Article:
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Now, suppose we were given a function v(t) for ,and we wanted to find the net distance traveled by the object over this time interval. If v(t) is constant, then this is easy to determine: distance is velocity times elapsed time. If the velocity is not constant, then it is more difficult to find the answer. The idea of using the integral is based on breaking the elapsed time up into subintervals. We approximate the distance traveled over each subinterval by picking an average velocity over that subinterval and using our formula distance equals velocity times elapsed time. Adding up the approximations for each subinterval gives an approximation to the net distance traveled. Intuitively, the more subintervals we use, the better the approximation will be. Note also that how we pick the average velocity over each subinterval can affect the accuracy of our approximation.
For example, suppose v(t)=3-t for and we want the approximate the net distance traveled. Suppose we use five subintervals and choose the velocity at the left endpoint of each subinterval for our average velocity. Then we can use the Maple leftsum command to calculate an approximate distance as shown below. A different approximation is obtained by using the velocity at the right endpoint of each subinterval, using the Maple rightsum command, and this is also shown below.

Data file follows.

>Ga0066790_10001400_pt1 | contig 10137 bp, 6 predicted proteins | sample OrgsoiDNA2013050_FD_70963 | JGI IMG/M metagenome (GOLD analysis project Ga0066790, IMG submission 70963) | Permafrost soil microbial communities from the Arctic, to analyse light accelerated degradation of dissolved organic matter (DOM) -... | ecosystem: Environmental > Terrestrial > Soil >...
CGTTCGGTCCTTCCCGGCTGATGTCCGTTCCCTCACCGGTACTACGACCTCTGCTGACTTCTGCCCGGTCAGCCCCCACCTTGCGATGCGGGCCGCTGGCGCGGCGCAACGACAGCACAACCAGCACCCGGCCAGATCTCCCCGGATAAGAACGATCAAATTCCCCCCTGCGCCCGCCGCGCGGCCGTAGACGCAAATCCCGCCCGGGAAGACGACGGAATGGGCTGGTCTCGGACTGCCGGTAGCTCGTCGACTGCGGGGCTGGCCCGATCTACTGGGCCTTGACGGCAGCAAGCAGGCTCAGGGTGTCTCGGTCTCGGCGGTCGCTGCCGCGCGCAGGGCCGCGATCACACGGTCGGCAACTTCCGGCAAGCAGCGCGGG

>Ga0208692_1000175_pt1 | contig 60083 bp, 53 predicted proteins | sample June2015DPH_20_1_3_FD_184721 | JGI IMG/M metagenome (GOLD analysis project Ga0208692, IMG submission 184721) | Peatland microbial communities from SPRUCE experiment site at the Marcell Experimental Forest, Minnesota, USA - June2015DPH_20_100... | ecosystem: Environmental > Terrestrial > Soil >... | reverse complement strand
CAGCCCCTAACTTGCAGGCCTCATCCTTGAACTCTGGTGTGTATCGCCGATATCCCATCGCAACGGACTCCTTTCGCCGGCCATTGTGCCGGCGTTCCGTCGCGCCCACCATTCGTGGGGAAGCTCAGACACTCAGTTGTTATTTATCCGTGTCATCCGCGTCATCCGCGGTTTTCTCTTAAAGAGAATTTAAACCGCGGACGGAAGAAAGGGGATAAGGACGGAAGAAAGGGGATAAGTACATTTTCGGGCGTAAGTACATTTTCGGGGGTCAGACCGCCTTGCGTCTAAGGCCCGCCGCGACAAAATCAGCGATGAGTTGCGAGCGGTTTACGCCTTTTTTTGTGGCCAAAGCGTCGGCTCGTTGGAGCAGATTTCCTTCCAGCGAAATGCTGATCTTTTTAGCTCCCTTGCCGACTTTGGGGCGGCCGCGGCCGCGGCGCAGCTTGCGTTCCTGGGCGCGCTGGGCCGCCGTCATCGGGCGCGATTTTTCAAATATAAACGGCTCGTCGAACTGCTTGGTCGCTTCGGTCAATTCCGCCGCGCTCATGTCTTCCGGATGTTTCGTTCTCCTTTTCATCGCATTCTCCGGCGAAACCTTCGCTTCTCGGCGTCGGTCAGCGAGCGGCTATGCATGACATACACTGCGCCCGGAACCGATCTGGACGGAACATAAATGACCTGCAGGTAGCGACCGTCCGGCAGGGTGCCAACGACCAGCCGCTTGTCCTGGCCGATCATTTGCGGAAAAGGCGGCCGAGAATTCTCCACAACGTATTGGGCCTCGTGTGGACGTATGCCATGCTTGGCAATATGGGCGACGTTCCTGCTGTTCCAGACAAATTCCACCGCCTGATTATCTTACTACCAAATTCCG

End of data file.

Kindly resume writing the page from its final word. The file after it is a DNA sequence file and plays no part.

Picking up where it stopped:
> v := t -> 3-t;
Notice how different the two approximations are. However, if we increase the number of subintervals to 100, they are much closer.
These sums can also be interpreted geometrically, using the Maple leftbox and rightbox commands.
The sums we computed above with the leftbox and rightbox commands were obtained by adding up the areas of the rectangles with the following important convention: if a rectangle lies below the t axis, it appears in the sum with a minus sign. That is, we interpret a rectangle above the axis as having positive area and a rectangle below the axis as having negative area.
you could use the following Maple command.
Sometimes you need to compute a definite integral involving a piecewise-defined function. For example, suppose you have a function f(x) defined as follows
and you needed to compute the definite integral
The best way to do this in Maple is to split it up into two integrals and use the appropriate formula, as shown below. How you split the integral up is determined by where the formula defining the function changes.
Note that the average value is just a number. Note furthermore that we can rearrange the definition to give
If on [a,b], then the average value has the following geometrical interpretation: is the height of a rectangle of width b-a such that the area of this rectangle is equal to the area under the graph of f from a to b. The following example shows you how to compute an average. The last plot command shows the function and the top of this rectangle.
> f :=x -> x*sin(x) ;
> f_ave := int(f(x),x=0..Pi)/Pi;
William W. Farr